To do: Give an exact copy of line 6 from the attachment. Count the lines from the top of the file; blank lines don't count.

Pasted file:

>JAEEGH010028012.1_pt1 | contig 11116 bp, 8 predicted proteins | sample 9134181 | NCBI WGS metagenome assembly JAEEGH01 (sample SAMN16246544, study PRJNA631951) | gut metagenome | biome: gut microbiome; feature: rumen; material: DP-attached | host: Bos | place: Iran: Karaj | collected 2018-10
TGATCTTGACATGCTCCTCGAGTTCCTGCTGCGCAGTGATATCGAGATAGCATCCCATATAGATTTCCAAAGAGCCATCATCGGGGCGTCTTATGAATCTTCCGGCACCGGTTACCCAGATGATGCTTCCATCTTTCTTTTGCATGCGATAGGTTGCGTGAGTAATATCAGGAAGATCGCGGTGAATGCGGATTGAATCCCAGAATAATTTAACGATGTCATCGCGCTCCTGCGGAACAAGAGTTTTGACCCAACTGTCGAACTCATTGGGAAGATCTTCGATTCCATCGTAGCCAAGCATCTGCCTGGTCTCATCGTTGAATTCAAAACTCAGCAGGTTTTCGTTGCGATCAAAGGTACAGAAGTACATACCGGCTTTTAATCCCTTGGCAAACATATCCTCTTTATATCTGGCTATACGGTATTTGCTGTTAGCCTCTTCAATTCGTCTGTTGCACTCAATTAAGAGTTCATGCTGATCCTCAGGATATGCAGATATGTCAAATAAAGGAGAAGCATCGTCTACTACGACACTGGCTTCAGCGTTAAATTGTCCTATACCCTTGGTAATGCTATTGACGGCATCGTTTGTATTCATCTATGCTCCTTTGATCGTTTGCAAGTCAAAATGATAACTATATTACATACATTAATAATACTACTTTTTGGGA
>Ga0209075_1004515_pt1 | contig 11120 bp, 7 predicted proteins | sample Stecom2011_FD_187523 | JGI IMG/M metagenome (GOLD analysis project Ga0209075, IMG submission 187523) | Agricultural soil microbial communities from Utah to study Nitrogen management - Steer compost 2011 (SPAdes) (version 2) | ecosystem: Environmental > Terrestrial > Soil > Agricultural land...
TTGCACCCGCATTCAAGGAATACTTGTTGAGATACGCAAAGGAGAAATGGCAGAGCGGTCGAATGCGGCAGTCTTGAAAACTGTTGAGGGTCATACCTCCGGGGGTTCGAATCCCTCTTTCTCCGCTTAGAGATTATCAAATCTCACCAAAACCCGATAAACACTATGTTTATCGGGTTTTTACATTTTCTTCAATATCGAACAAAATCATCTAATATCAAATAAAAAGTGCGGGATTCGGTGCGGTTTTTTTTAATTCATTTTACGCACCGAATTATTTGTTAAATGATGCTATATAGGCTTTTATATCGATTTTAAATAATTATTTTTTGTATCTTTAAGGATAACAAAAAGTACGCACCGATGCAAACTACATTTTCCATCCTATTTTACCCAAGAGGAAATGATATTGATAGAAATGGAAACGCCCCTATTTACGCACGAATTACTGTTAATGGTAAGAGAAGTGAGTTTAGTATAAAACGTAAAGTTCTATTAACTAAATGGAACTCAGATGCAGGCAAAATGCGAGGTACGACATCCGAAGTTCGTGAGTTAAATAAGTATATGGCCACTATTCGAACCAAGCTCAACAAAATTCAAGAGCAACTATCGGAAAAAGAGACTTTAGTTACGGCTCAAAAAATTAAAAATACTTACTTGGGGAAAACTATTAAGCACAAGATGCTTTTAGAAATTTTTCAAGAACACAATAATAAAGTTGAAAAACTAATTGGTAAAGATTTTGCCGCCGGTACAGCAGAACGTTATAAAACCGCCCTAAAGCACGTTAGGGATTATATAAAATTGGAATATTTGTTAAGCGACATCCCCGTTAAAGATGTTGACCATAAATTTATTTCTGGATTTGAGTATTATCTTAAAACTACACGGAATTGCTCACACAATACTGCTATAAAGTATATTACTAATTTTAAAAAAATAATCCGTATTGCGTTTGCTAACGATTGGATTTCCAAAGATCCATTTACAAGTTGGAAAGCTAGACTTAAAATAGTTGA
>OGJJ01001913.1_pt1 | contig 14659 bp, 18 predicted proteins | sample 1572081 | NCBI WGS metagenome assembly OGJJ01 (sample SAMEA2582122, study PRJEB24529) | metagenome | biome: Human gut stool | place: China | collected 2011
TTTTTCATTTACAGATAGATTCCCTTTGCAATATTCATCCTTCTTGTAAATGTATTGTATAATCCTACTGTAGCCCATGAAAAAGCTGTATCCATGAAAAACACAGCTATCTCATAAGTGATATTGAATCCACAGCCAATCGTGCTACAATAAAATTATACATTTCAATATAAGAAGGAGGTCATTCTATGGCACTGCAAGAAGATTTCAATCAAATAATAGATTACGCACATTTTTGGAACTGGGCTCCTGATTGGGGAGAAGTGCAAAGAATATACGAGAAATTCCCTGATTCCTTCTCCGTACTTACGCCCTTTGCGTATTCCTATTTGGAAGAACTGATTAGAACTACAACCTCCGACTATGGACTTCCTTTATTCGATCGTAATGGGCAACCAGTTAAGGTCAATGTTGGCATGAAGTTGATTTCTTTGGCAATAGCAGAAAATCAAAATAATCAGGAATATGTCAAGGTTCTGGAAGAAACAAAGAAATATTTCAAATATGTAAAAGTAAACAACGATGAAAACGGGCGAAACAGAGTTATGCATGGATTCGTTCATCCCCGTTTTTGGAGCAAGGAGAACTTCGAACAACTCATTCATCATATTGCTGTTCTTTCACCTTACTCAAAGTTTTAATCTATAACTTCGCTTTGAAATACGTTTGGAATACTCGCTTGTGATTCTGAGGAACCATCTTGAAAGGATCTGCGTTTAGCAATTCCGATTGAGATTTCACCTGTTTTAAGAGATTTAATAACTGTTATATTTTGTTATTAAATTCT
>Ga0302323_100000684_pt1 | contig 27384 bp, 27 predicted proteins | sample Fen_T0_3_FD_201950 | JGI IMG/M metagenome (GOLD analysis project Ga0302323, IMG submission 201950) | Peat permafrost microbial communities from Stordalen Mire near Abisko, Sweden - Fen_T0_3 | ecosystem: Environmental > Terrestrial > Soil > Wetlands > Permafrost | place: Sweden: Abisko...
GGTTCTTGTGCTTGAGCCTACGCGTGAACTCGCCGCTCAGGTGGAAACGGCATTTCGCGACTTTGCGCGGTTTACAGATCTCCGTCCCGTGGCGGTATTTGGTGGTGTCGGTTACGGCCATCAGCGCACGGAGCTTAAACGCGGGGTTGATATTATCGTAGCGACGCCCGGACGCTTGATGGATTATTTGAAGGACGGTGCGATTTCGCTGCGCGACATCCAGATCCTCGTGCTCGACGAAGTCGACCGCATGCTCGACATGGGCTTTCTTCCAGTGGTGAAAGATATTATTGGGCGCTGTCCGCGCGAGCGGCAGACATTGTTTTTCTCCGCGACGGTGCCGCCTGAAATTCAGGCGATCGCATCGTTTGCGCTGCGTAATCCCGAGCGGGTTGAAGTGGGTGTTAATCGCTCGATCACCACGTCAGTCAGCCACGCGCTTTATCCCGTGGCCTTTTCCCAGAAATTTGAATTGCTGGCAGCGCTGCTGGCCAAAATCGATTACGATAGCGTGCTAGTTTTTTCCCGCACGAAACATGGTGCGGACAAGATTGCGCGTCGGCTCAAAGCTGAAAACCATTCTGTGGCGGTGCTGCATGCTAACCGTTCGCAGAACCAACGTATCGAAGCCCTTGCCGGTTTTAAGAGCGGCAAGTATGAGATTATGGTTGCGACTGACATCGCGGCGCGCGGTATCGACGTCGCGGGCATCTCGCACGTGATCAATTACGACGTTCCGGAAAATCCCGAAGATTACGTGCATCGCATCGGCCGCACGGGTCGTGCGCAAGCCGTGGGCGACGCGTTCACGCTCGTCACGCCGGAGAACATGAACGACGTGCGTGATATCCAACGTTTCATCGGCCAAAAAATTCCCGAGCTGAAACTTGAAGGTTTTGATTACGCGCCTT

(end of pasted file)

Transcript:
TTTTTCATTTACAGATAGATTCCCTTTGCAATATTCATCCTTCTTGTAAATGTATTGTATAATCCTACTGTAGCCCATGAAAAAGCTGTATCCATGAAAAACACAGCTATCTCATAAGTGATATTGAATCCACAGCCAATCGTGCTACAATAAAATTATACATTTCAATATAAGAAGGAGGTCATTCTATGGCACTGCAAGAAGATTTCAATCAAATAATAGATTACGCACATTTTTGGAACTGGGCTCCTGATTGGGGAGAAGTGCAAAGAATATACGAGAAATTCCCTGATTCCTTCTCCGTACTTACGCCCTTTGCGTATTCCTATTTGGAAGAACTGATTAGAACTACAACCTCCGACTATGGACTTCCTTTATTCGATCGTAATGGGCAACCAGTTAAGGTCAATGTTGGCATGAAGTTGATTTCTTTGGCAATAGCAGAAAATCAAAATAATCAGGAATATGTCAAGGTTCTGGAAGAAACAAAGAAATATTTCAAATATGTAAAAGTAAACAACGATGAAAACGGGCGAAACAGAGTTATGCATGGATTCGTTCATCCCCGTTTTTGGAGCAAGGAGAACTTCGAACAACTCATTCATCATATTGCTGTTCTTTCACCTTACTCAAAGTTTTAATCTATAACTTCGCTTTGAAATACGTTTGGAATACTCGCTTGTGATTCTGAGGAACCATCTTGAAAGGATCTGCGTTTAGCAATTCCGATTGAGATTTCACCTGTTTTAAGAGATTTAATAACTGTTATATTTTGTTATTAAATTCT